I read today that Ulysses S. Grant VI, the man with the coolest name in America, has uncovered in his family archive what may be the last photo taken of Abraham Lincoln. Grant, 38, says the small photo shows a distant Lincoln in front of the White House. He suspects it was taken by his great-grandfather, Jesse Grant, youngest son of two-time U.S. President Ulysses S. Grant. That would be Ulysses S. Grant the First.
The photo is hard to make out. It’s a long shot, with the White House in the distance. It could be Lincoln, but then again, it might not. Someone wrote “Lincoln in front of the White House” on the back, but such inscriptions can be tricky.
Meanwhile, a British expert is claiming a painting in the possession of an Irish family is the only likeness of William Shakespeare painted during his lifetime. The painting, which is actually quite masterful regardless of its subject, shows an aristocratic man with a wise look in his eye — a man who looks nothing like the famous bald-headed bard image we all know.
Then again, experts have always concluded that that image, used to illustrate the famous First Folio of Shakespeare’s work, was likely not an accurate image.
There was a case here in Canada a few years back where a fellow claimed an old triptych that had been in his family for hundreds of years was a Shakespeare painting, a contemporary likeness. Known as the Sanders portrait, it was the focus of Shakespeare’s Face, a very well-researched book by Toronto reporter Stephanie Nolen a few years back. I enjoyed that book, but in the end, I couldn’t find enough evidence to support the family’s claim that this was a portrait of Shakespeare.
No, this latest discovery, the Cobbe portrait, is being heralded by all sorts of experts as being Shakespeare. And it may be. The thing is, we’ll never know for sure.
And then there’s Christopher Columbus. I’ve always been fascinated by this mysterious character. We think we know a lot about him — Americans especially — but the historical record is pretty sketchy.
Now a researcher claims Christopher Columbus was actually named Peter Scott, or Pedro Scotto, and he was the son of Scottish residents of Genoa. XX claims Pedro took a new name when he became a pirate and kept it when he turned to exploration. Interesting. This same researcher claims Columbus was known for his fair hair, blue eyes and freckles, so this proves his case. I don’t know about that. But it’s interesting all the same.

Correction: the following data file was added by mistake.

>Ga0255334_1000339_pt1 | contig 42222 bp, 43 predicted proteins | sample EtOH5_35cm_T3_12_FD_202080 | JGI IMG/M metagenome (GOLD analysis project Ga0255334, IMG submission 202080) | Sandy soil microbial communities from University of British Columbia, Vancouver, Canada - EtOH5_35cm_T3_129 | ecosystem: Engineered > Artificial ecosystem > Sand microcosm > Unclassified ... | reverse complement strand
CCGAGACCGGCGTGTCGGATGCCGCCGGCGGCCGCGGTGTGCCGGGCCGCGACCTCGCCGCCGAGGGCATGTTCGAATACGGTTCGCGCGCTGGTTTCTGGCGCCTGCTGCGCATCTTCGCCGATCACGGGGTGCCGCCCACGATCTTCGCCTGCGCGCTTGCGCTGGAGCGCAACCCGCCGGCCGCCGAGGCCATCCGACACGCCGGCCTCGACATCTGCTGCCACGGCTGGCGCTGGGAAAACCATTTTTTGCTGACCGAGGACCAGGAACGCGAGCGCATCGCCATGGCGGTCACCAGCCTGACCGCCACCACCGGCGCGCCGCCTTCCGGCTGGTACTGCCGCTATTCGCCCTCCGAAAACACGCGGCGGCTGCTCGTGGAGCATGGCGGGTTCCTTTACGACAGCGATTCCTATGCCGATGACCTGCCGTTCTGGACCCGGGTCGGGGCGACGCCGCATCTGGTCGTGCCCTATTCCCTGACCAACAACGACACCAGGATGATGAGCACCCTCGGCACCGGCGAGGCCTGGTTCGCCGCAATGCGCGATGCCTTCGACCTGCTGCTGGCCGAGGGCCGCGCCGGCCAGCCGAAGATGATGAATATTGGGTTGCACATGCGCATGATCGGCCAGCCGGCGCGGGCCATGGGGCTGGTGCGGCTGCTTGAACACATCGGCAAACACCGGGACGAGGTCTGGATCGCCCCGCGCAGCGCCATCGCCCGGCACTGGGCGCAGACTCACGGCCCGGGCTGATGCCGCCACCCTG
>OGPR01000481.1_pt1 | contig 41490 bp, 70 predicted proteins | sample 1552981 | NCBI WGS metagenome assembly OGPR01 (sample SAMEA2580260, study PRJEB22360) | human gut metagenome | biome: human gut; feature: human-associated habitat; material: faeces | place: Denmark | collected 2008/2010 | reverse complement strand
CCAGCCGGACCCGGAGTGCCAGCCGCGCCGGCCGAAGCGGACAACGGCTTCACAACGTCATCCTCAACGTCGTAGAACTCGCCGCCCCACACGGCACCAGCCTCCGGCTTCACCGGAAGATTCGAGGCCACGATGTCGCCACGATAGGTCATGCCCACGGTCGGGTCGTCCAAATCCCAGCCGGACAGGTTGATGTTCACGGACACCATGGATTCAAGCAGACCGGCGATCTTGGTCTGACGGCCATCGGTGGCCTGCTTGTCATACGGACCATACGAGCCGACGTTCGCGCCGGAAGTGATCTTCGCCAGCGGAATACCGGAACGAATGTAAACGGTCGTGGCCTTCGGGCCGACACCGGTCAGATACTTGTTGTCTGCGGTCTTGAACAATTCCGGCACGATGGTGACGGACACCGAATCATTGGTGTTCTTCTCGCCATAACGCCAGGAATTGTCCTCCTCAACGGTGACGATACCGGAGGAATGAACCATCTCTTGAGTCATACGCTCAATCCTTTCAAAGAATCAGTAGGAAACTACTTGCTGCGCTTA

What’s the interest in these historical figures and what they looked like? Why do we need to see Shakespeare’s face, or a new image of Lincoln? I remember the buzz a few years back when an alleged film clip of bluesman Robert Johnson surfaced; I was as excited as the next fan, and I felt a real disappointment when it was debunked soon after. It shouldn’t matter. I still have his music, and seeing his face shouldn’t be that big a deal.
But it is. Our faces are the business cards of our lives. They’re how we market and sell ourselves. As I’ve been going through the job search process, I have to remind myself constantly that people have always remarked on how angry or sullen I look, even though I’m feeling fine. It’s because I have a tendency to lower my head and look out at the world from under my eyebrows, and I have a kind of scowly face.
- Reporter: “Are you always so sad?”
- Ringo Starr: “No, it’s just me face.”
So now I’m holding my head high, smiling more and feeling a little goofy about it. Let’s see how that works out.
We need to look into the eyes of the people we admire, and the people we want to know. We seek out their photos, their paintings. And when those people have been dead for centuries, the need to see them becomes more acute. It’s a desire to put together the whole story, and faces are key to that. This is why we put posters of our favourite characters on our walls as kids, and as adults we decorate our homes with pictures of loved ones. Or, in my case, velvet Elvis.
When it comes to long-forgotten, long-lost faces, though, and mysteries of old art, photographer and genealogy, we’ll never know for sure. And I guess I enjoy the mystery in that, too.